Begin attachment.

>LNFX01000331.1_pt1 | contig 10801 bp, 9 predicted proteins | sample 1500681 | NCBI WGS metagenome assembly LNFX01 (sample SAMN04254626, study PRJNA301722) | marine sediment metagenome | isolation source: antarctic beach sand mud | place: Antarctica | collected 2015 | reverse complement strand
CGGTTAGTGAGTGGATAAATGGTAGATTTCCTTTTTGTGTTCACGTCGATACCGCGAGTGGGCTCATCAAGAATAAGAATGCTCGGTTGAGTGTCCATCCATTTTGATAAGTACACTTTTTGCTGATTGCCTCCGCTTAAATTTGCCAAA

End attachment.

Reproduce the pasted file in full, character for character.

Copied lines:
>LNFX01000331.1_pt1 | contig 10801 bp, 9 predicted proteins | sample 1500681 | NCBI WGS metagenome assembly LNFX01 (sample SAMN04254626, study PRJNA301722) | marine sediment metagenome | isolation source: antarctic beach sand mud | place: Antarctica | collected 2015 | reverse complement strand
CGGTTAGTGAGTGGATAAATGGTAGATTTCCTTTTTGTGTTCACGTCGATACCGCGAGTGGGCTCATCAAGAATAAGAATGCTCGGTTGAGTGTCCATCCATTTTGATAAGTACACTTTTTGCTGATTGCCTCCGCTTAAATTTGCCAAA